The administration is failing in Afghanistan
Why you're right:
1. The administration has failed to provide the resources necessary to secure Afghanistan. There are just 12,000 soldiers in Afghanistan – just about the size of the public-safety force during the Winter Olympics in Salt Lake City. The force is about 1/10 of the size as in Iraq even though Afghanistan has more people and a larger geographic area. The failure to provide adequate security allowed the country to spiral into violence, resulting in more than 2,000 death since the end of the 2001 war and threatening the elections scheduled for this fall. (Salt Lake City Tribune, CIA Factbook, San Francisco Chronicle,Washington Post)
2. The administration has no strategy for reconstruction efforts in Afghanistan. According to a June 2004 General Accounting Office report the administration has "lacked a comprehensive reconstruction strategy." Key components of plans necessary to guide reconstruction "were incomplete or were not drafted until the latter half of fiscal 2003." As a result the U.S. Agency for International Aid (USAID) received very little money and was "unable to develop and plan for long-term resource-intensive reconstruction projects." (GAO)
3. The administration has not controlled opium production within Afghanistan. 3600 tons of opium was produced in Afghanistan last year – 2/3 of the world’s supply. Opium production brought in $2.3 billion dollars of Afghanistan last year, half of its gross domestic product. As long as there is an opium problem in Afghanistan there will be a terrorism problem. A significant portion of the drug money is funneled to al-Qaeda and other terrorist organizations. (U.N. Press Release, Guardian)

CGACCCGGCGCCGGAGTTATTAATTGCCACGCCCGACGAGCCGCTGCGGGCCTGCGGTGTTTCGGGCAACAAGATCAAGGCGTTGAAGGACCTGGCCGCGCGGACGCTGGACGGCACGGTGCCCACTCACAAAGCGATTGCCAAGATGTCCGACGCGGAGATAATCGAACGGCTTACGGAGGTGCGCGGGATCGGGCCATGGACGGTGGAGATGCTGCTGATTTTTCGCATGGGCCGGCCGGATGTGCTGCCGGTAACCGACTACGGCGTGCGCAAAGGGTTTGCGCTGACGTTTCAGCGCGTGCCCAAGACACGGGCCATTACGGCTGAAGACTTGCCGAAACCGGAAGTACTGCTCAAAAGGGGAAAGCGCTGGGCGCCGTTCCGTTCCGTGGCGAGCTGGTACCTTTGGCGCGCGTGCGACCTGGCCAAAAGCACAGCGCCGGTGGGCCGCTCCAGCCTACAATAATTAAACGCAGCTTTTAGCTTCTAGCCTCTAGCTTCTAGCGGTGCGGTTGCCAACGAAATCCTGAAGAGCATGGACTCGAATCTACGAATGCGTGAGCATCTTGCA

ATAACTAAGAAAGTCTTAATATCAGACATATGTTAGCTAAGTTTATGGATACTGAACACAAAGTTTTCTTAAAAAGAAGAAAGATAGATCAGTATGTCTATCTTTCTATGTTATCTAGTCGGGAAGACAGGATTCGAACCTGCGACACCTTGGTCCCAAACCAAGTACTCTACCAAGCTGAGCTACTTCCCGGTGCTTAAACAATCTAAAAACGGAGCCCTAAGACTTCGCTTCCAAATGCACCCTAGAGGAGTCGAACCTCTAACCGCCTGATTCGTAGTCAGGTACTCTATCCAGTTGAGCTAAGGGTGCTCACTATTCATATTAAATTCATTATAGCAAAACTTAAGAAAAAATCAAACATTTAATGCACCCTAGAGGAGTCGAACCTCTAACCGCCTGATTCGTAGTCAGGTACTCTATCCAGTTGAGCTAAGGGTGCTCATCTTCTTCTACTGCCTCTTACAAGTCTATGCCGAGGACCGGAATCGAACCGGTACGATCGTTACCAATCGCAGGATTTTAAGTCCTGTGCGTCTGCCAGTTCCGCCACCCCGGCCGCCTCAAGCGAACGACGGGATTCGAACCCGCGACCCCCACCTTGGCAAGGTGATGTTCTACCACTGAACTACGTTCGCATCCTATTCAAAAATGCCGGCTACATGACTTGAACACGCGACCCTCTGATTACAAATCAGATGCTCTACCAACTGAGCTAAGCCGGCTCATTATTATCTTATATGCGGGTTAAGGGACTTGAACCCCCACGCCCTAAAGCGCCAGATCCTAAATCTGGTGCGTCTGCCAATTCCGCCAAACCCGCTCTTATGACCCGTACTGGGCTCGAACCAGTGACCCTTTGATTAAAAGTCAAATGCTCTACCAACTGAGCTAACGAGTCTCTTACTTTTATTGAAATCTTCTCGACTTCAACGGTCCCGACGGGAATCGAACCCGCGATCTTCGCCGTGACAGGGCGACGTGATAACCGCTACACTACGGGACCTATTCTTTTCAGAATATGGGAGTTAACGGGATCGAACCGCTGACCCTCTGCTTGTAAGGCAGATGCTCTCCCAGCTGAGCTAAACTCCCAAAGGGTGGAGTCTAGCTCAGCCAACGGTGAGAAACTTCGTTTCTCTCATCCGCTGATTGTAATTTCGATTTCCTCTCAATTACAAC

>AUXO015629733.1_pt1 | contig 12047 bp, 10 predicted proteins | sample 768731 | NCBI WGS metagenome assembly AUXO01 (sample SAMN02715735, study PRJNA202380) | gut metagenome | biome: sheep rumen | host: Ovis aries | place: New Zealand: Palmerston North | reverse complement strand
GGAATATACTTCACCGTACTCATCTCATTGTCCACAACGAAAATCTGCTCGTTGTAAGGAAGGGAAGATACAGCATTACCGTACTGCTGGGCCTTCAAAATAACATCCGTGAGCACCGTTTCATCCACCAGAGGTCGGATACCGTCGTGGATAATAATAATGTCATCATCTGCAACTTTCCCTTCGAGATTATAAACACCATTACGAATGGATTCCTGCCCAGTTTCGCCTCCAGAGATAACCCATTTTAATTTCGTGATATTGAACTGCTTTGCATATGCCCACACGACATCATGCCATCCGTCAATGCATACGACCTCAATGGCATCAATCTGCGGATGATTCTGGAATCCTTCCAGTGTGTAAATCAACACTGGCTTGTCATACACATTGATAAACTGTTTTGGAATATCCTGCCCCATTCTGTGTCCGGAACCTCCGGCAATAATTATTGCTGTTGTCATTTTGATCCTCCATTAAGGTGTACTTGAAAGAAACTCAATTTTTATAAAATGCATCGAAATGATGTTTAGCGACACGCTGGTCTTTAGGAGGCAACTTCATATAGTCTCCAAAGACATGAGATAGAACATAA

Why they’re wrong:
1. Defenders of the administration’s Afghanistan policies boast that Bush freed 25 million people from the oppressive regime of the Taliban. But in the current environment many Afghans aren’t free in any meaningful sense of the word. Many Afghans do not feel free to let their children play outdoors, to travel within their own country or even to vote because of fears of violence. We should not be satisfied to deliver the Afghan people from the tyranny of the Taliban to the tyranny of anarchy.
2. Some simply dismiss any problems in Afghanistan because “it is better now than when the Taliban was in power.” This is true. But is this an appropriate standard for success? American has an obligation to Afghanistan to set its goals higher.
A better idea:
It is imperative we dedicate the resources necessary to solve the problems in Afghanistan. Otherwise, Afghanistan could reemerge as a breeding ground for terrorists.